|Sony VPL VW200 SXRD Video Projector|
|Home Theater Front Projectors SXRD Projectors|
|Written by Kevin Miller|
|Tuesday, 01 April 2008|
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Television and Movies
The VPL-VW200 is the most impressive effort from Sony in front projection to date. If you know where to set the key features of the VPL-VW200, and have it professionally calibrated, this projector is capable of stunningly accurate pictures. In fact, other than my Samsung SP-H710AE 720p resolution one-chip DLP projector, the Sony’s VPL-VW200 is the most color-accurate projector under $30,000 I have tested. If you’ve read any of my projector reviews in the last two years, you know that I am a stickler for overall color accuracy, and that means the accuracy of the color decoding, grayscale tracking and the primary and secondary colors all combined. On the Sony, color decoding is dead on, and grayscale tracking is excellent. The biggest single improvement over Sony’s VPL-VW100 from last year and the original Qualia 004 comes with the Color Space setting to Normal that gives us accurate primary and secondary colors. Although they are not exactly perfect, in my opinion they are so close to the HDTV standard that I don’t think any improvement is necessary, as it is extremely unlikely that anyone, even a seasoned pro, would be able to see the difference.
White field uniformity, a known performance issue with all LCD and LCoS-based displays, looked to be reasonably good for an LCD-based projector. The scene in the beginning of Chapter 5 of the Blu-ray version of The Italian Job (Paramount Home Entertainment), where they are celebrating in the snow-capped Austrian Alps, is an excellent test for this. The snow had some color splotches in it. Actually, some red blotches were visible in the upper right side of the picture. Other movies where this might be apparent would include Ice Age and Vertical Limit, both of which have a lot of bright white material. The lens on the VPL-VW200, made by Carl Zeiss, is also a step up from the VPL-VW100, and panel alignment is far superior.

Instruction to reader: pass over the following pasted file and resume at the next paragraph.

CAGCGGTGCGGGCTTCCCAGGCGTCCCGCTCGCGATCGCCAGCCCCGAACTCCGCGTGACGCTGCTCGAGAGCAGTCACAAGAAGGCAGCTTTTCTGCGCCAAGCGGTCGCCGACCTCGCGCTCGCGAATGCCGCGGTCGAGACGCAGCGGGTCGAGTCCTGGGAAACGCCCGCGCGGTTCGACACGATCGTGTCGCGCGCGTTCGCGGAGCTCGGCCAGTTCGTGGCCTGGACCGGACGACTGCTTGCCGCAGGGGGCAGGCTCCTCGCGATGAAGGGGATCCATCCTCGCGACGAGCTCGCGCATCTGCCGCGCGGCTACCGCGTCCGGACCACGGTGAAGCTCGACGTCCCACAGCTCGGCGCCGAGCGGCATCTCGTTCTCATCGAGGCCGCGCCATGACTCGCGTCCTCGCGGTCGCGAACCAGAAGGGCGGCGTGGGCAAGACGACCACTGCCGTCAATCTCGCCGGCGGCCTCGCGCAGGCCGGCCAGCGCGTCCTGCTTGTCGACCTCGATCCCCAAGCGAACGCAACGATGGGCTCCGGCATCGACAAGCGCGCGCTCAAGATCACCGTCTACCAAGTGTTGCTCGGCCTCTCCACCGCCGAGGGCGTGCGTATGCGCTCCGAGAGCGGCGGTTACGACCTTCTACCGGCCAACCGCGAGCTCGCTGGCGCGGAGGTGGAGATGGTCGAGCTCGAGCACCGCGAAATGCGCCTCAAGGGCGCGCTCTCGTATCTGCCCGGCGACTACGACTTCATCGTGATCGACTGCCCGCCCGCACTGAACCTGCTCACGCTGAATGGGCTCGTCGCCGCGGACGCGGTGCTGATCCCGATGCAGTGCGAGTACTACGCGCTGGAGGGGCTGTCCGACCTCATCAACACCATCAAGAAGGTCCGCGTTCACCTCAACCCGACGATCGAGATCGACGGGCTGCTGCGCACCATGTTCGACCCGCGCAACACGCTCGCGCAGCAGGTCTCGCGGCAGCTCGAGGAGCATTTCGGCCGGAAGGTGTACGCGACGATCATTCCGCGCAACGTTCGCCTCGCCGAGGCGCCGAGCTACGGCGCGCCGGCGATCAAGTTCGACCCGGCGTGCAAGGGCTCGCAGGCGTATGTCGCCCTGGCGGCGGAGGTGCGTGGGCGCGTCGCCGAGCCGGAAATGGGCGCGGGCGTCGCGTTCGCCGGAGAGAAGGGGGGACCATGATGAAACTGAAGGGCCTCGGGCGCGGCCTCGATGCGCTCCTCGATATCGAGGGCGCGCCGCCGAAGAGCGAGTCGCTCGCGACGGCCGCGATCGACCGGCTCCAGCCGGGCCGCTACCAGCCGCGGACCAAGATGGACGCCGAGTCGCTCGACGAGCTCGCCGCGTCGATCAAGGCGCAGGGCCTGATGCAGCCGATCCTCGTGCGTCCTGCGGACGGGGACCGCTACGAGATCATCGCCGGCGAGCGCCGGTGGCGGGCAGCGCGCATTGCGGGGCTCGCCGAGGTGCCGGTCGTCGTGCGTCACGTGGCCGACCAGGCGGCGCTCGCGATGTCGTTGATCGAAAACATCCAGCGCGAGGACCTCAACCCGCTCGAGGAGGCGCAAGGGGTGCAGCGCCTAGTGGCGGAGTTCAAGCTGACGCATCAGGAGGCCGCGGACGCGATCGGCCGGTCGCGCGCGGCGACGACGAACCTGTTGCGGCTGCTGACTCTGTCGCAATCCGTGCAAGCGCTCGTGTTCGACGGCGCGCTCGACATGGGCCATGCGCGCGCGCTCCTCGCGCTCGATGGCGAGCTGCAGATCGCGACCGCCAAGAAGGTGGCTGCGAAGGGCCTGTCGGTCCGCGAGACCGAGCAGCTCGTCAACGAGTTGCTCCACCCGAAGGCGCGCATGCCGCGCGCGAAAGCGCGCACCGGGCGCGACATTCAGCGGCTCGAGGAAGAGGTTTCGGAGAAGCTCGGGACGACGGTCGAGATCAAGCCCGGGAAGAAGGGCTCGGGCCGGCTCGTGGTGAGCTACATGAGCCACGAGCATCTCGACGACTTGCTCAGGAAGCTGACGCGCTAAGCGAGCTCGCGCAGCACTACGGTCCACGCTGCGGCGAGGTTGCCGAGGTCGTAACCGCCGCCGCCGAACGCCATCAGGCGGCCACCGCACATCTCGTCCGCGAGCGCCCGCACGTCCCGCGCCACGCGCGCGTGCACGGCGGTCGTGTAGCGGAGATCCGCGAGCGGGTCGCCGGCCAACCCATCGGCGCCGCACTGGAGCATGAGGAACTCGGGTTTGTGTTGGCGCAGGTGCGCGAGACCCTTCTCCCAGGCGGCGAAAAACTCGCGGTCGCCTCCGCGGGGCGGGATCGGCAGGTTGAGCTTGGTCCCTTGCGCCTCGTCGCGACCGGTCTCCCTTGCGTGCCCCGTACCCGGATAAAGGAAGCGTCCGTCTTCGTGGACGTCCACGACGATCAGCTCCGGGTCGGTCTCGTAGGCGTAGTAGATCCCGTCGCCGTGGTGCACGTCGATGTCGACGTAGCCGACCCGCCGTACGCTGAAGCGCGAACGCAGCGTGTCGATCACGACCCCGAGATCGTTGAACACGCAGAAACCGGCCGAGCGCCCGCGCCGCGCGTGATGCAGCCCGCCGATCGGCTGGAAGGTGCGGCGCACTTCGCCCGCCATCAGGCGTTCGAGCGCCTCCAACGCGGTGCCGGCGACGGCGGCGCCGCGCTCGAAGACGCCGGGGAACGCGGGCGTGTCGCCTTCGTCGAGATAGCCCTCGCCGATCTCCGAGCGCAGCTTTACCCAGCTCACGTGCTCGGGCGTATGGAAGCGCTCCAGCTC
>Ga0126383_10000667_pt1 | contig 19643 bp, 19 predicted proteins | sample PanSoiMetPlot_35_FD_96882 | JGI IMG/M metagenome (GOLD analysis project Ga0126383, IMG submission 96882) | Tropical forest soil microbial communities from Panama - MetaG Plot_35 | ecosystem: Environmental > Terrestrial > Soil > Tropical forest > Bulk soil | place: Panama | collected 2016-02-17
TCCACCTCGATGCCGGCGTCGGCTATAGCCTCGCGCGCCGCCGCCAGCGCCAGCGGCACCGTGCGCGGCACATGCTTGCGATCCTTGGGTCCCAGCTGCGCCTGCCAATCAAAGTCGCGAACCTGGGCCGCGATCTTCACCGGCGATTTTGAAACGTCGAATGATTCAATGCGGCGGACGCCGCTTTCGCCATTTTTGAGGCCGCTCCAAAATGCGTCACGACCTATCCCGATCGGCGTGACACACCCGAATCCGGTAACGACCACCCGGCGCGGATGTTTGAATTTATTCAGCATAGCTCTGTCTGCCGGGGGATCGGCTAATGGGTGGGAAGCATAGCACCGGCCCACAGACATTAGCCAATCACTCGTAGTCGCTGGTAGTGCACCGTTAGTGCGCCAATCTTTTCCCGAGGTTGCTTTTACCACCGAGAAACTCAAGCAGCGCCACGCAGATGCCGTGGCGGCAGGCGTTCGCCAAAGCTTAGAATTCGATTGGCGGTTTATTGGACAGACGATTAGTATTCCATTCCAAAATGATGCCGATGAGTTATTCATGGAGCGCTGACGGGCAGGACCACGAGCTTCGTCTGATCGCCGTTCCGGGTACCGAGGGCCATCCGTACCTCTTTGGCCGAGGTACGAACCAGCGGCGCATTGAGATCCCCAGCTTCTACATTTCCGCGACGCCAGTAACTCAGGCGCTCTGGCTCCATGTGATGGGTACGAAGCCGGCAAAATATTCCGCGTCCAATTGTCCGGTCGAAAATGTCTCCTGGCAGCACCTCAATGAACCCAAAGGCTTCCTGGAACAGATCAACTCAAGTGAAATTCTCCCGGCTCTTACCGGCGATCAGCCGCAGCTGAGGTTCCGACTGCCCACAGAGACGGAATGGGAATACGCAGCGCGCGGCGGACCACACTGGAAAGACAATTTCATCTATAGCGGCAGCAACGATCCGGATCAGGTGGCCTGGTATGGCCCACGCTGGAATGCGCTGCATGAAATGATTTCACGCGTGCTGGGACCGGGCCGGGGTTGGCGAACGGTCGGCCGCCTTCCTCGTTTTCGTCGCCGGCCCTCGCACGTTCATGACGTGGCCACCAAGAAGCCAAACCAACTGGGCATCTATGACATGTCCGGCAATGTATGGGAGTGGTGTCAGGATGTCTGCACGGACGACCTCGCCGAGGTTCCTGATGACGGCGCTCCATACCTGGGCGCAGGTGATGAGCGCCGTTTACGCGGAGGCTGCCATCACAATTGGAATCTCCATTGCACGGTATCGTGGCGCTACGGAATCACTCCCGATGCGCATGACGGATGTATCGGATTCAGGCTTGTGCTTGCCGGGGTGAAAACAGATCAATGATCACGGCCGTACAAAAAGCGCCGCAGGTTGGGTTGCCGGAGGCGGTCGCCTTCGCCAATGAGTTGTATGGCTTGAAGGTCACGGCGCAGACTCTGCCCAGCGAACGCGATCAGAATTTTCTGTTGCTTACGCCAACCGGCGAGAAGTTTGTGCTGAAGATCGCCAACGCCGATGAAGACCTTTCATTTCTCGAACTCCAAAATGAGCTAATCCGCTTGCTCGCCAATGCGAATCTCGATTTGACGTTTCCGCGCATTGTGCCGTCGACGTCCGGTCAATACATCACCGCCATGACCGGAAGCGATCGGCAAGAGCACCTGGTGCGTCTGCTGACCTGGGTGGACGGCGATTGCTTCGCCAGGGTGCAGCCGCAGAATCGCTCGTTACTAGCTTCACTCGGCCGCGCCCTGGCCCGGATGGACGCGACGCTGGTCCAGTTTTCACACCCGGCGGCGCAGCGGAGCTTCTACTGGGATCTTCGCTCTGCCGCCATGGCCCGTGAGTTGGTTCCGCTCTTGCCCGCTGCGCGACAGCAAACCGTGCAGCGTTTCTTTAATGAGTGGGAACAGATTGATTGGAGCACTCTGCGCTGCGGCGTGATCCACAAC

I did find that the resolution is slightly rolled-off, which is an issue I see with most front projectors. It is not a major issue, as it is only a slight loss on the 200, due to the internal scaling. Amplitude is down slightly at the edge of a resolution test pattern for 1080i and 1080p at the HDMI inputs. The same thing was visible on the excellent HD DVD version of Silicon Optix HQV test disc for 1080i de-interlacing and film resolution.
With the iris set to off, I got a reasonably bright image on my 80-inch-wide Stewart Grayhawk RS screen. I measured 13 foot-lamberts, which is just slightly above 12, the reference for projected film in a movie theater. I couldn’t get more then that with the iris off without losing detail in the picture. I must say the 400-watt Xenon lamp in the projector is not capable of as much light output as I would’ve expected. The Auto iris modes will give you a little more light output, but you don’t want to use any of them, as both black level and white level changes depending on how bright or dark the picture elements are.
As you might expect, Blu-ray and HD DVD discs both looked excellent on the VPL-VW200 projector. Both Chapters Four and Five of the excellent transfer of The Italian Job on Blu-ray looked awesome, with excellent color saturation, and the overall accuracy of color was exceptional. To test the Motionflow 120Hz video processing feature, I repeatedly played back the beginning of Chapter 5. Motionflow, whether high or low, definitely made motion look strange, almost as though you were behind the camera instead of watching the film. Also, substantial artifacts were introduced around Mark Wahlberg’s head when Motionflow was engaged. In the opening diner scene of The Departed (Warner Home Video), the motion looks very odd, especially the pan from right to left down the counter. These two scenes were enough for me to realize this was just another over-hyped video feature that is best left off.
Next, I checked the Blu-ray version of Casino Royale (Sony Pictures Home Entertainment) to test black-level performance on the projector. Chapter Seven, where Bond is chasing the bad guy on the tarmac of Miami International Airport, has a lot of visible shadow detail in the dark parts of the picture. The VPL-VW200 delivered all of this detail with aplomb. Blacks were deep rich and inky on the 200, and there was little or no visible low-level noise.